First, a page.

In 2009 the Initiative for Science, Society and Policy coined the phrase ‘living technology’  to draw attention to a group of emerging technologies that are useful because they share some of the fundamental properties of living systems. The technologies fell short of being fully ‘alive’ yet they possessed at least some unique characteristics that are usually associated with ‘life’: Self-assembly, self-organization, metabolism, growth and division, purposeful action, adaptive complexity, evolution, and intelligence. Examples of this new field of technology include synthetic biology, attempts to make living systems from scratch in the laboratory , ICT systems exhibiting collective and swarm intelligence and robot companions.
‘Living technology’ may be an oxymoron, yet despite its innate contradictions, it does not propose an empirical measurement of the ‘aliveness’ or ‘usefulness’ of the systems it represents. Rather the term implies a fundamental change in the way we engage with our world. Indeed, the idea of living technology embodies a complex, non-mechanical approach to the process of problem-solving, which frames the expectations of its performance.
The technological concerns of living technology are allied with Martin Heidegger’s ecological view of technology. Heidegger regarded our relationship with nature through technological revelations as being more significant than any utilitarian function. He proposed that modern technology turns nature, and ultimately humans, into a standing reserve of resources . Living technology shares this ecological concern and suggests a more environmentally compatible kind of technology, which is more complex, interconnected and responsive than the machine-based devices that have characterized the 20th century.
Since ‘livingness’ embodies a unique set of properties that machines do not possess, such as robustness, flexibility, the capacity to deal with the unexpected and the ability to surprise, then living technology operates in fundamentally different ways than machines, particularly in the way that they are controlled and interacted with. Living technologies evade dualistic modes of operation (such as on/off switches) and hierarchical notions of organization, such as the pods described in David Cronenberg’s 1999 film ExistenZ, which depicts humans reacting and interacting with an organic, living videogame. Indeed, when it comes to living technology, it may not even be possible to see the control point, let alone figure out how to turn it off, shut it down or even remove it – so the expectations and engagements with them change. Additionally, the inherent complexity of these technologies affects more than just their organizational aspects, but their embodiment too.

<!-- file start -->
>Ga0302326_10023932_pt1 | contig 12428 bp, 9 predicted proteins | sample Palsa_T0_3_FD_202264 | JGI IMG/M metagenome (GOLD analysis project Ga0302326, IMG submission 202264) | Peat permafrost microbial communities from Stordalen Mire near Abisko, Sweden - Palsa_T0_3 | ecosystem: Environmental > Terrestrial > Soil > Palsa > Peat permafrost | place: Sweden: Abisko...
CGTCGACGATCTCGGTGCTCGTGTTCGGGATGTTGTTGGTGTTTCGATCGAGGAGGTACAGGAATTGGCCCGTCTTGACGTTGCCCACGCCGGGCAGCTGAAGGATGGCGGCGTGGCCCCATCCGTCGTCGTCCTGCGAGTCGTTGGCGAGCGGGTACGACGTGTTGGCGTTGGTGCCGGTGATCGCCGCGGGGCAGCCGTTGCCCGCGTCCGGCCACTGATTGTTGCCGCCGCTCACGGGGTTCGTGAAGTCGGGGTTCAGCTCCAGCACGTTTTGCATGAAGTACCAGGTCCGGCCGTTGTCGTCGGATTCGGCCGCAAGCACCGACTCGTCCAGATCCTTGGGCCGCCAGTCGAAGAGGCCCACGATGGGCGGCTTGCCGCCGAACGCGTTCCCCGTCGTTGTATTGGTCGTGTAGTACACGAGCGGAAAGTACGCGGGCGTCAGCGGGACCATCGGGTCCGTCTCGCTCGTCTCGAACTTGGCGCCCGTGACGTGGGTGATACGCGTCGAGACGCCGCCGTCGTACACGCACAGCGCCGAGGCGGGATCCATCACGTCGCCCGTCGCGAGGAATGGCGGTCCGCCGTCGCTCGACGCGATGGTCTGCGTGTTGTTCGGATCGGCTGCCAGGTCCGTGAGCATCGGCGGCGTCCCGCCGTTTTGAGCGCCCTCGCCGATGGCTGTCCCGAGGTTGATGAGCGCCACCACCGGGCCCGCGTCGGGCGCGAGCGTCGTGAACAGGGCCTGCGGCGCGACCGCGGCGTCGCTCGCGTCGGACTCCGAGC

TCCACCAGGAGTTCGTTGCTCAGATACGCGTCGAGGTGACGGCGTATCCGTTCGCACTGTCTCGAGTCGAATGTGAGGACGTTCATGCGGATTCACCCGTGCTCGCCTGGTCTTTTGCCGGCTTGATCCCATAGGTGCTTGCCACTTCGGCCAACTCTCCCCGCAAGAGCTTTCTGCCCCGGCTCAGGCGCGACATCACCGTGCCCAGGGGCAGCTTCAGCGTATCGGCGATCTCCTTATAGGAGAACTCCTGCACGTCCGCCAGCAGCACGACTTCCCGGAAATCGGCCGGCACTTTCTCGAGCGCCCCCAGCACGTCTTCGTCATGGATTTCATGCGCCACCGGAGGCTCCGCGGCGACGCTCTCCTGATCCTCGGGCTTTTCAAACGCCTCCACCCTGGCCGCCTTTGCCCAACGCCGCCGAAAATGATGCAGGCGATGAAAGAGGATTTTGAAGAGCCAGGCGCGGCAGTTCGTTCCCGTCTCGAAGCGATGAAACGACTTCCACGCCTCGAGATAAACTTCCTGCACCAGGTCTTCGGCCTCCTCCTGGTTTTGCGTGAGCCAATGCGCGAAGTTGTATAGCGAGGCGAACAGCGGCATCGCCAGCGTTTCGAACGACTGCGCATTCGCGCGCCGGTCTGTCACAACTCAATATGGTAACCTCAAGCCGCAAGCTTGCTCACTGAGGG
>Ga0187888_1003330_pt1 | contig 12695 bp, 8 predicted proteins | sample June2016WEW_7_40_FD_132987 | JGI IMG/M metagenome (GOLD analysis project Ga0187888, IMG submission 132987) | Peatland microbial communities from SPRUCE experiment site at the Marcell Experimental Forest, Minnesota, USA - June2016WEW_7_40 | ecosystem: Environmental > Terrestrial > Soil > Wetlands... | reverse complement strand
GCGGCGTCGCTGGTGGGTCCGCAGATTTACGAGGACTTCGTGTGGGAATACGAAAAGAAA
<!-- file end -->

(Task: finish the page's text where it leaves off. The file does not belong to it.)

In the science fiction story “The Universe of Things,” Gwyneth Jones (2010)  describes an encounter between a human being and an alien whose superior technologies are intrinsically alive:
“They had tools that crept, slithered, flew, but they had made these things… They built things with bacteria… Bacteria which were themselves traceable to the aliens’ own intestinal flora, infecting everything.”
In contemporary Western culture we are accustomed to being trapped in a world of dead, or merely passive, matter, which is constrained through the machine metaphor to serve our own purposes. Living technology empowers to engage with the inherent energies in the non-human world as ‘actants’ , which have their own powers, therefore enabling us to ally ourselves with them . Jane Bennett calls this property of the non-human world ‘vital materialism’, which is the recognition that “vitality is shared by all things,” and not limited to ourselves alone . Through vital materialism, we learn how to accommodate their nature and their needs, as well as our own. In other words, we discover how to exist harmoniously within an ecology of relationships, rather than thinking solely in mechanical terms.
However, living technology is not independent of human existence. It is not alive, and actually depends on interactions with humans for its context, functioning and survival. More life-like technologies increase our responsibility towards our planetary resources, and are a necessary step in our engagement with a more ecological way of revealing and creating influence in the world. The politics, ethics and implications of living technology are still emerging and are a recurrent theme for the discoveries of next nature.
Photo of quadrotors via Tech2.
1.Bedau, M., (2009). Living Technology Today and Tomorrow, Special Issue: Living Buildings: Plectic Systems Architecture, Technoetic Arts A Journal of Speculative Research, Volume 7, Number 2, Intellect Books, pp.199-206.
2. Hanczyc, M. M., Toyota, T., Ikegami, T., Packard, N., & Sugawara, T. (2007). Fatty acid chemistry at the oil-water interface: Self-propelled oil droplets. Journal of the American Chemical Society, 129(30), 9386 – 9391.
3. Martin Heidegger, ‘The Question Concerning Technology’, trans. William Lovitt and David Farrell Krell in Martin Heidegger, Basic Writings, ed. by David Farrell Krell, Revised and expanded edition (London: Routledge, 1993), p. 287-311.
4. Jones, Gwyneth (2010). The Universe of Things. Seattle: Aqueduct Press.
5. Latour, Bruno (1988). The Pasteurization of France. Trans. Alan Sheridan and John Law. Cambridge: Harvard University Press., p.159.
6. Harman, Graham. (2009). Prince of Networks: Bruno Latour and Metaphysics. Melbourne: re.press.
7. Bennett, Jane (2010). Vibrant Matter: A Political Ecology of Things. Durham: Duke University Press. p. 89.
Rachel Armstrong is a TEDGlobal Fellow, and a Teaching Fellow at at The Bartlett School of Architecture, in England.
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